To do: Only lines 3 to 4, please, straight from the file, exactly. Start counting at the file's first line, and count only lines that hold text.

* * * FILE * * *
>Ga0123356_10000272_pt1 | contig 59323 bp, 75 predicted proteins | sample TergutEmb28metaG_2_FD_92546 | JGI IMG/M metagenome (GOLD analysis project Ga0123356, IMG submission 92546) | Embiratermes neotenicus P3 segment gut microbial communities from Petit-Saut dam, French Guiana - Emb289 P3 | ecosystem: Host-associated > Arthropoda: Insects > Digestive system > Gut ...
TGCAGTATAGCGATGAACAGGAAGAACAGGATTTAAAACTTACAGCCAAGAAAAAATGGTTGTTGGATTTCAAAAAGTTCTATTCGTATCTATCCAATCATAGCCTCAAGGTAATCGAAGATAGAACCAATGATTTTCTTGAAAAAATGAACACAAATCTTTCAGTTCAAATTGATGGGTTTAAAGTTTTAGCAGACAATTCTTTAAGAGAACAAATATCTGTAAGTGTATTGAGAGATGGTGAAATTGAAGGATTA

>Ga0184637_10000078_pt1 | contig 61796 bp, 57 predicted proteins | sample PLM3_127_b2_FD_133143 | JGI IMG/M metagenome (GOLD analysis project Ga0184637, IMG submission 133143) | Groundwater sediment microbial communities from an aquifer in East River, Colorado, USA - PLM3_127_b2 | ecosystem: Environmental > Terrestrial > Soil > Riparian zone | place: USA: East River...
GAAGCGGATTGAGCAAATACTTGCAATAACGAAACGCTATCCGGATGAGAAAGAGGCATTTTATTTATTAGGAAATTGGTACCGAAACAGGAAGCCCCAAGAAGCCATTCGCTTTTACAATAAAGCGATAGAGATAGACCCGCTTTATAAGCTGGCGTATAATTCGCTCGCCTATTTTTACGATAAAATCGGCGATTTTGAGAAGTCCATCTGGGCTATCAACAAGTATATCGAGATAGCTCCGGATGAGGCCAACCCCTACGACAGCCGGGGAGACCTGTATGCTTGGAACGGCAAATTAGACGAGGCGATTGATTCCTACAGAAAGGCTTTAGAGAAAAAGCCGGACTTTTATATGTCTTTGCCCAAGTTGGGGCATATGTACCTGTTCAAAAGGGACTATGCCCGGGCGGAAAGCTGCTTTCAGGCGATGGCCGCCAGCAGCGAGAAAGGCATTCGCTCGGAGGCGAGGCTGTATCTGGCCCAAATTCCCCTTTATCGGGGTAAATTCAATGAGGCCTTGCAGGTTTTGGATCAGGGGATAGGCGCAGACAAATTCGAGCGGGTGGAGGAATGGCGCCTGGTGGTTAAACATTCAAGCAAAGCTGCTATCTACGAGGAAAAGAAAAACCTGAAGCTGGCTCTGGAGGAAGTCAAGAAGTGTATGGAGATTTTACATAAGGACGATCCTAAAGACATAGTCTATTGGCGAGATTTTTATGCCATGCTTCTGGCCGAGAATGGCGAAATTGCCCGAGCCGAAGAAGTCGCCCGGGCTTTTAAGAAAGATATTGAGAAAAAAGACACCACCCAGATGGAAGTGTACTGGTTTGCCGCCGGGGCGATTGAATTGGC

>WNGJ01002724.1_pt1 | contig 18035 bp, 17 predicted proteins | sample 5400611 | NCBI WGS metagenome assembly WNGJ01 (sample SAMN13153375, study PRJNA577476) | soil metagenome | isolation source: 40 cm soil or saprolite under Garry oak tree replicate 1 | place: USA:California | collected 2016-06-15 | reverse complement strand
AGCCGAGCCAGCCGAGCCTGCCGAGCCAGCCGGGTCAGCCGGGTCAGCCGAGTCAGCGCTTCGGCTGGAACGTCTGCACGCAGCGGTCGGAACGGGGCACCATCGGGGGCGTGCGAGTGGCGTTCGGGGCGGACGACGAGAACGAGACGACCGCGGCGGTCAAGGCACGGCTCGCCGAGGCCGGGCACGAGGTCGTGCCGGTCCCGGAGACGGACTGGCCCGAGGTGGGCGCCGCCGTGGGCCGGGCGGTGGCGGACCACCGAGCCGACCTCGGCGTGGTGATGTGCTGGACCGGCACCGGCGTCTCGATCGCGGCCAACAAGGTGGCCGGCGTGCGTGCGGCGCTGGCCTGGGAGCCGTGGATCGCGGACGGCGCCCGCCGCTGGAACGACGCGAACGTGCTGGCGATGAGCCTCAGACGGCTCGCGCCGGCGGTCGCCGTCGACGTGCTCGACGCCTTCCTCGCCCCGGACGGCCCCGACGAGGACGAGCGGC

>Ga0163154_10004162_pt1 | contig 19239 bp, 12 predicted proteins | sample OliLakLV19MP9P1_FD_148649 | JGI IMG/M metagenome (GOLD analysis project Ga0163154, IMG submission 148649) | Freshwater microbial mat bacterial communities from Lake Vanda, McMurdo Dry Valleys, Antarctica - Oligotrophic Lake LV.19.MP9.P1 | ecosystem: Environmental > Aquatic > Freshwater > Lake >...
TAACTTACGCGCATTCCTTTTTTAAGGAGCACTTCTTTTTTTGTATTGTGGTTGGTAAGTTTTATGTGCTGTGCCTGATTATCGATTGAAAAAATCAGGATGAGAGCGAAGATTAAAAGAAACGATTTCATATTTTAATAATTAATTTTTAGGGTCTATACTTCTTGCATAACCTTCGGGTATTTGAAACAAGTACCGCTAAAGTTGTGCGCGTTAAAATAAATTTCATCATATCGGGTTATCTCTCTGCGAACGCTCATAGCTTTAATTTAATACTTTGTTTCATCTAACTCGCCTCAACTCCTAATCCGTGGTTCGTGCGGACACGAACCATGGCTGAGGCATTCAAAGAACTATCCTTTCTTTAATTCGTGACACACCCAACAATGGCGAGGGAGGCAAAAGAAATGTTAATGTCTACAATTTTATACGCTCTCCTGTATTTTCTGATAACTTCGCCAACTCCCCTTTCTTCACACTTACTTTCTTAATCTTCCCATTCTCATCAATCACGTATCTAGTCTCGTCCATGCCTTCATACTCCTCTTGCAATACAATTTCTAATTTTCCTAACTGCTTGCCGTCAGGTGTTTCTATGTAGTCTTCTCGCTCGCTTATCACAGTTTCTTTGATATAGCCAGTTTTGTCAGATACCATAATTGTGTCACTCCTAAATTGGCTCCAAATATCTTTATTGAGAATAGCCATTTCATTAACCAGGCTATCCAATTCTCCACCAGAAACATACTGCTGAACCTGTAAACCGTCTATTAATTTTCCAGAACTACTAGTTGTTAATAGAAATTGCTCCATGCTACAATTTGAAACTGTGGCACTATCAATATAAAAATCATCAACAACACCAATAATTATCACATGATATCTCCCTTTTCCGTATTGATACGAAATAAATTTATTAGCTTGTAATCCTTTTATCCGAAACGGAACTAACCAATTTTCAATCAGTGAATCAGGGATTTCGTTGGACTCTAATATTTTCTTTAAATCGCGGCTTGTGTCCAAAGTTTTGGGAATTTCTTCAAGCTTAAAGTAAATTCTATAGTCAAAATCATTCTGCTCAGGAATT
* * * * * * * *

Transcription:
>Ga0184637_10000078_pt1 | contig 61796 bp, 57 predicted proteins | sample PLM3_127_b2_FD_133143 | JGI IMG/M metagenome (GOLD analysis project Ga0184637, IMG submission 133143) | Groundwater sediment microbial communities from an aquifer in East River, Colorado, USA - PLM3_127_b2 | ecosystem: Environmental > Terrestrial > Soil > Riparian zone | place: USA: East River...
GAAGCGGATTGAGCAAATACTTGCAATAACGAAACGCTATCCGGATGAGAAAGAGGCATTTTATTTATTAGGAAATTGGTACCGAAACAGGAAGCCCCAAGAAGCCATTCGCTTTTACAATAAAGCGATAGAGATAGACCCGCTTTATAAGCTGGCGTATAATTCGCTCGCCTATTTTTACGATAAAATCGGCGATTTTGAGAAGTCCATCTGGGCTATCAACAAGTATATCGAGATAGCTCCGGATGAGGCCAACCCCTACGACAGCCGGGGAGACCTGTATGCTTGGAACGGCAAATTAGACGAGGCGATTGATTCCTACAGAAAGGCTTTAGAGAAAAAGCCGGACTTTTATATGTCTTTGCCCAAGTTGGGGCATATGTACCTGTTCAAAAGGGACTATGCCCGGGCGGAAAGCTGCTTTCAGGCGATGGCCGCCAGCAGCGAGAAAGGCATTCGCTCGGAGGCGAGGCTGTATCTGGCCCAAATTCCCCTTTATCGGGGTAAATTCAATGAGGCCTTGCAGGTTTTGGATCAGGGGATAGGCGCAGACAAATTCGAGCGGGTGGAGGAATGGCGCCTGGTGGTTAAACATTCAAGCAAAGCTGCTATCTACGAGGAAAAGAAAAACCTGAAGCTGGCTCTGGAGGAAGTCAAGAAGTGTATGGAGATTTTACATAAGGACGATCCTAAAGACATAGTCTATTGGCGAGATTTTTATGCCATGCTTCTGGCCGAGAATGGCGAAATTGCCCGAGCCGAAGAAGTCGCCCGGGCTTTTAAGAAAGATATTGAGAAAAAAGACACCACCCAGATGGAAGTGTACTGGTTTGCCGCCGGGGCGATTGAATTGGC